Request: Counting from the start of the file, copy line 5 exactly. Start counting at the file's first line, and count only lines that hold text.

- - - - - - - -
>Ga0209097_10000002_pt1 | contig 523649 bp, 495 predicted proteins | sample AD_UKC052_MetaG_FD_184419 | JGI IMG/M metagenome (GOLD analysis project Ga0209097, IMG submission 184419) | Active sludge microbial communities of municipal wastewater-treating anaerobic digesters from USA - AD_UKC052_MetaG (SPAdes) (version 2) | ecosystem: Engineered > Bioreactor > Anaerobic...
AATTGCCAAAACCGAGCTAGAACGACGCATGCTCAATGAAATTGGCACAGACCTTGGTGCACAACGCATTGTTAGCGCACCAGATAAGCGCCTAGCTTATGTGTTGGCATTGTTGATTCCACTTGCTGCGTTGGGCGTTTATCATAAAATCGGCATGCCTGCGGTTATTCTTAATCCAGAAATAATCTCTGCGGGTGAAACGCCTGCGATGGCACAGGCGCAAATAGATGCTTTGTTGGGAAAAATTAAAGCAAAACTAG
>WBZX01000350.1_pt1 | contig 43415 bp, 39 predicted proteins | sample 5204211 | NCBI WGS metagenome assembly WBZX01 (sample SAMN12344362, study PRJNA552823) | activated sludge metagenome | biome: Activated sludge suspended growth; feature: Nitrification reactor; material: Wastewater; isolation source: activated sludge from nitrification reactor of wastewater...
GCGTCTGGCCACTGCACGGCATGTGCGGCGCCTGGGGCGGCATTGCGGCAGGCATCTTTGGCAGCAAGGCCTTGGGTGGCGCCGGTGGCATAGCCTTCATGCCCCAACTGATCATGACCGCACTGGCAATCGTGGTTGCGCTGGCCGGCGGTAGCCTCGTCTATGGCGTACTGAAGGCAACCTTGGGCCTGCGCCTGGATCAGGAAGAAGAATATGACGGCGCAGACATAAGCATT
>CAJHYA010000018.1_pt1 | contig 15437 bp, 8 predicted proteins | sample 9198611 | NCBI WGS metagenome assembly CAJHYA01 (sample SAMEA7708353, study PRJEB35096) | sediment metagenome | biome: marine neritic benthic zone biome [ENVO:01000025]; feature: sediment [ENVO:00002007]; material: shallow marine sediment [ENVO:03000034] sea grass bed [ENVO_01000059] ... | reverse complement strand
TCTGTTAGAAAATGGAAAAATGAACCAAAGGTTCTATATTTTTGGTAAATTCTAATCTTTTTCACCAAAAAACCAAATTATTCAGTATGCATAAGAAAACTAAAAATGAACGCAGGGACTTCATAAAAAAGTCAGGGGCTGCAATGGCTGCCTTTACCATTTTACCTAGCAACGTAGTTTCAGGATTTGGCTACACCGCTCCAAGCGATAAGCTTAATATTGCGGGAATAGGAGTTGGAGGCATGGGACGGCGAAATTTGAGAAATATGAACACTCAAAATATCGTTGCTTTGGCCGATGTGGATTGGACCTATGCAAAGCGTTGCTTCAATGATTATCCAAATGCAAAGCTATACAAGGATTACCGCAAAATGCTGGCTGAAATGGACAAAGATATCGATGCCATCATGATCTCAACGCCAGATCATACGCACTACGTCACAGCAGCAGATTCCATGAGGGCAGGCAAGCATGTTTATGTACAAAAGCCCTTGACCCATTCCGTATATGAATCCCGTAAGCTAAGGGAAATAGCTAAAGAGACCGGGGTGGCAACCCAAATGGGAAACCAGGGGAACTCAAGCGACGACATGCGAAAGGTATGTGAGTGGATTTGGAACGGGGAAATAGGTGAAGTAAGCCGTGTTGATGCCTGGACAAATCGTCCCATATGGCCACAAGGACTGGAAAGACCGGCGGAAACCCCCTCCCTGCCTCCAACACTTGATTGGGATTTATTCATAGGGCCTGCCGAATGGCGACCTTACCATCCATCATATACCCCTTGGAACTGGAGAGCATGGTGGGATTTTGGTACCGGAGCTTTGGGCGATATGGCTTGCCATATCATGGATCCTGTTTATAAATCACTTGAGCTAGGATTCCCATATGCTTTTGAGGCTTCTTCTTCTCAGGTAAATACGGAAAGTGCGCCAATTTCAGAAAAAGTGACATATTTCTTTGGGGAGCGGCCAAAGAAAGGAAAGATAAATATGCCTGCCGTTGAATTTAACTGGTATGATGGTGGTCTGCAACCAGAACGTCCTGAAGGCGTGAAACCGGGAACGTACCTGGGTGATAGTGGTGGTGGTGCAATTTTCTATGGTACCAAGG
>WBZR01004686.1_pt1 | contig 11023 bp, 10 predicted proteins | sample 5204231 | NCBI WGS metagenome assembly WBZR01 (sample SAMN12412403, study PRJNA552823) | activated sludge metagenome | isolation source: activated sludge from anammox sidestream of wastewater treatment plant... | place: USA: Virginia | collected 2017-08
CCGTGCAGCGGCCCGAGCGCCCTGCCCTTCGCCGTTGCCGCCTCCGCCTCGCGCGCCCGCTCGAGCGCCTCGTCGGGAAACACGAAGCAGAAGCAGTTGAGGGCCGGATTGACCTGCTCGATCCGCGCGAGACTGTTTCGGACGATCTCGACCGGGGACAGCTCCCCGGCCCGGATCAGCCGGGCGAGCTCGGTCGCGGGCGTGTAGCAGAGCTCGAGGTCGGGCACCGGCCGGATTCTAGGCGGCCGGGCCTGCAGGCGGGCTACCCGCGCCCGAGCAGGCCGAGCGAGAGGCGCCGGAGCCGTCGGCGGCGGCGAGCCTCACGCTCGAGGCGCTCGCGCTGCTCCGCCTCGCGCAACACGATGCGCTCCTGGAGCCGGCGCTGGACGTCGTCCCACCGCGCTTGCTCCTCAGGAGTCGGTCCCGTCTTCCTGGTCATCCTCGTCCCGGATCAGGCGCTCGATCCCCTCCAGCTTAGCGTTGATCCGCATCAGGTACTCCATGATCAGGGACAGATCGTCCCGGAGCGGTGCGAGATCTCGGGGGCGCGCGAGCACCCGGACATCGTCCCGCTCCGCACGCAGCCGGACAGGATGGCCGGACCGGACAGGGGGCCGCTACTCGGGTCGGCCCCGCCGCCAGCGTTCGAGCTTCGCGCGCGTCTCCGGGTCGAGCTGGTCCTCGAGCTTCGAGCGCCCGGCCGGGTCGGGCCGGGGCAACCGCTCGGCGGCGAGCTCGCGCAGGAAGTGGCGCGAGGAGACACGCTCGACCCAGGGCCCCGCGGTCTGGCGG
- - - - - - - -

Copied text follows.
>CAJHYA010000018.1_pt1 | contig 15437 bp, 8 predicted proteins | sample 9198611 | NCBI WGS metagenome assembly CAJHYA01 (sample SAMEA7708353, study PRJEB35096) | sediment metagenome | biome: marine neritic benthic zone biome [ENVO:01000025]; feature: sediment [ENVO:00002007]; material: shallow marine sediment [ENVO:03000034] sea grass bed [ENVO_01000059] ... | reverse complement strand